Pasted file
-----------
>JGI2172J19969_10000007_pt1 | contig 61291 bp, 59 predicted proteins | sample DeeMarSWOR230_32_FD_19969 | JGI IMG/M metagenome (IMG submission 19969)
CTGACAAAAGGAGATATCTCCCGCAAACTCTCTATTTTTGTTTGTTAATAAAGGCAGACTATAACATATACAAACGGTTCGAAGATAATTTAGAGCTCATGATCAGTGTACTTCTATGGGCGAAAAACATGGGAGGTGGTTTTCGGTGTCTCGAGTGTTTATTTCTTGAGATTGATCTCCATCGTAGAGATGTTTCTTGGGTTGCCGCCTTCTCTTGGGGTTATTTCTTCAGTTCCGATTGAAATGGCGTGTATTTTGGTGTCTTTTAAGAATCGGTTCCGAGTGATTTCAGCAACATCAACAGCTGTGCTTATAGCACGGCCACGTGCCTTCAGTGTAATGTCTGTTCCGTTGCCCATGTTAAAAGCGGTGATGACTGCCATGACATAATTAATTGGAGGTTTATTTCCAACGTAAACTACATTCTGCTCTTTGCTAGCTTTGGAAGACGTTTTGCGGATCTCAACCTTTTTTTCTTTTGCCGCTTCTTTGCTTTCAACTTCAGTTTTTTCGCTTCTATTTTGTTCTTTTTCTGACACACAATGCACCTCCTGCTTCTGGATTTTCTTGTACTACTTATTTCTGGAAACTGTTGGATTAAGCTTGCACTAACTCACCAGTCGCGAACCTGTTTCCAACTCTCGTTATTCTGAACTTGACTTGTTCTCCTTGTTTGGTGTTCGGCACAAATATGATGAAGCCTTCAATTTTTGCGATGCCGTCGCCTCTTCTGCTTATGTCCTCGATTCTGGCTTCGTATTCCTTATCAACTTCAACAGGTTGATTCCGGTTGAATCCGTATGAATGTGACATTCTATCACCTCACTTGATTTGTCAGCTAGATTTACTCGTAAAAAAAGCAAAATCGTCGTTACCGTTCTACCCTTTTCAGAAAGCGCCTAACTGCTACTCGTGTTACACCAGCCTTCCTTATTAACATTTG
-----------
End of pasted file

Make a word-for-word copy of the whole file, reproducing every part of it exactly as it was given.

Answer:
>JGI2172J19969_10000007_pt1 | contig 61291 bp, 59 predicted proteins | sample DeeMarSWOR230_32_FD_19969 | JGI IMG/M metagenome (IMG submission 19969)
CTGACAAAAGGAGATATCTCCCGCAAACTCTCTATTTTTGTTTGTTAATAAAGGCAGACTATAACATATACAAACGGTTCGAAGATAATTTAGAGCTCATGATCAGTGTACTTCTATGGGCGAAAAACATGGGAGGTGGTTTTCGGTGTCTCGAGTGTTTATTTCTTGAGATTGATCTCCATCGTAGAGATGTTTCTTGGGTTGCCGCCTTCTCTTGGGGTTATTTCTTCAGTTCCGATTGAAATGGCGTGTATTTTGGTGTCTTTTAAGAATCGGTTCCGAGTGATTTCAGCAACATCAACAGCTGTGCTTATAGCACGGCCACGTGCCTTCAGTGTAATGTCTGTTCCGTTGCCCATGTTAAAAGCGGTGATGACTGCCATGACATAATTAATTGGAGGTTTATTTCCAACGTAAACTACATTCTGCTCTTTGCTAGCTTTGGAAGACGTTTTGCGGATCTCAACCTTTTTTTCTTTTGCCGCTTCTTTGCTTTCAACTTCAGTTTTTTCGCTTCTATTTTGTTCTTTTTCTGACACACAATGCACCTCCTGCTTCTGGATTTTCTTGTACTACTTATTTCTGGAAACTGTTGGATTAAGCTTGCACTAACTCACCAGTCGCGAACCTGTTTCCAACTCTCGTTATTCTGAACTTGACTTGTTCTCCTTGTTTGGTGTTCGGCACAAATATGATGAAGCCTTCAATTTTTGCGATGCCGTCGCCTCTTCTGCTTATGTCCTCGATTCTGGCTTCGTATTCCTTATCAACTTCAACAGGTTGATTCCGGTTGAATCCGTATGAATGTGACATTCTATCACCTCACTTGATTTGTCAGCTAGATTTACTCGTAAAAAAAGCAAAATCGTCGTTACCGTTCTACCCTTTTCAGAAAGCGCCTAACTGCTACTCGTGTTACACCAGCCTTCCTTATTAACATTTG